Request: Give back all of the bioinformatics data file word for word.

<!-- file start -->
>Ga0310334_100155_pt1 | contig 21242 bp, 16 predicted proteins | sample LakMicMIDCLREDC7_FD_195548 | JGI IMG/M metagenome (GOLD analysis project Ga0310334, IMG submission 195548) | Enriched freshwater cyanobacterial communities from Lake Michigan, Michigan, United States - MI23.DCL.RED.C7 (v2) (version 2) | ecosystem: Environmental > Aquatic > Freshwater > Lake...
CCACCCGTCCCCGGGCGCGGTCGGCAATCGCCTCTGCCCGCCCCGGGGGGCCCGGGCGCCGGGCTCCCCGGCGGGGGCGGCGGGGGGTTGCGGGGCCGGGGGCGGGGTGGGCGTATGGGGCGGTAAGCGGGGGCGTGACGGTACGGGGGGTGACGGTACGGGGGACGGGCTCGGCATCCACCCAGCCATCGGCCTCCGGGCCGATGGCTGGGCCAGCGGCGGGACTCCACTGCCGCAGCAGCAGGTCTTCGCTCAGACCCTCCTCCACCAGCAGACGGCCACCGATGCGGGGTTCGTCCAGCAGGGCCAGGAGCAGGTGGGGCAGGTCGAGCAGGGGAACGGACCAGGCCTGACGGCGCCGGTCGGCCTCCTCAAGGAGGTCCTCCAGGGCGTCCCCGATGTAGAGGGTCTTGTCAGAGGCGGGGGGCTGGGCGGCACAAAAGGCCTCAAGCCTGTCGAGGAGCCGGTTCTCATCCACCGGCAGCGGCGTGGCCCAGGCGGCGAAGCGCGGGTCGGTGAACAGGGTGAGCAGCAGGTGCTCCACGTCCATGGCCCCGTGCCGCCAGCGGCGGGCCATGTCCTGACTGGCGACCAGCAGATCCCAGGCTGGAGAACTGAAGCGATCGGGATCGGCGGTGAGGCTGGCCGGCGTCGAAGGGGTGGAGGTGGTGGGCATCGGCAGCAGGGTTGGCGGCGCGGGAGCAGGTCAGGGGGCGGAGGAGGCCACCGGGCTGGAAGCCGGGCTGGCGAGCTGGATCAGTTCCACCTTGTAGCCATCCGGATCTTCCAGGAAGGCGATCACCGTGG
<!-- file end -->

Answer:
>Ga0310334_100155_pt1 | contig 21242 bp, 16 predicted proteins | sample LakMicMIDCLREDC7_FD_195548 | JGI IMG/M metagenome (GOLD analysis project Ga0310334, IMG submission 195548) | Enriched freshwater cyanobacterial communities from Lake Michigan, Michigan, United States - MI23.DCL.RED.C7 (v2) (version 2) | ecosystem: Environmental > Aquatic > Freshwater > Lake...
CCACCCGTCCCCGGGCGCGGTCGGCAATCGCCTCTGCCCGCCCCGGGGGGCCCGGGCGCCGGGCTCCCCGGCGGGGGCGGCGGGGGGTTGCGGGGCCGGGGGCGGGGTGGGCGTATGGGGCGGTAAGCGGGGGCGTGACGGTACGGGGGGTGACGGTACGGGGGACGGGCTCGGCATCCACCCAGCCATCGGCCTCCGGGCCGATGGCTGGGCCAGCGGCGGGACTCCACTGCCGCAGCAGCAGGTCTTCGCTCAGACCCTCCTCCACCAGCAGACGGCCACCGATGCGGGGTTCGTCCAGCAGGGCCAGGAGCAGGTGGGGCAGGTCGAGCAGGGGAACGGACCAGGCCTGACGGCGCCGGTCGGCCTCCTCAAGGAGGTCCTCCAGGGCGTCCCCGATGTAGAGGGTCTTGTCAGAGGCGGGGGGCTGGGCGGCACAAAAGGCCTCAAGCCTGTCGAGGAGCCGGTTCTCATCCACCGGCAGCGGCGTGGCCCAGGCGGCGAAGCGCGGGTCGGTGAACAGGGTGAGCAGCAGGTGCTCCACGTCCATGGCCCCGTGCCGCCAGCGGCGGGCCATGTCCTGACTGGCGACCAGCAGATCCCAGGCTGGAGAACTGAAGCGATCGGGATCGGCGGTGAGGCTGGCCGGCGTCGAAGGGGTGGAGGTGGTGGGCATCGGCAGCAGGGTTGGCGGCGCGGGAGCAGGTCAGGGGGCGGAGGAGGCCACCGGGCTGGAAGCCGGGCTGGCGAGCTGGATCAGTTCCACCTTGTAGCCATCCGGATCTTCCAGGAAGGCGATCACCGTGG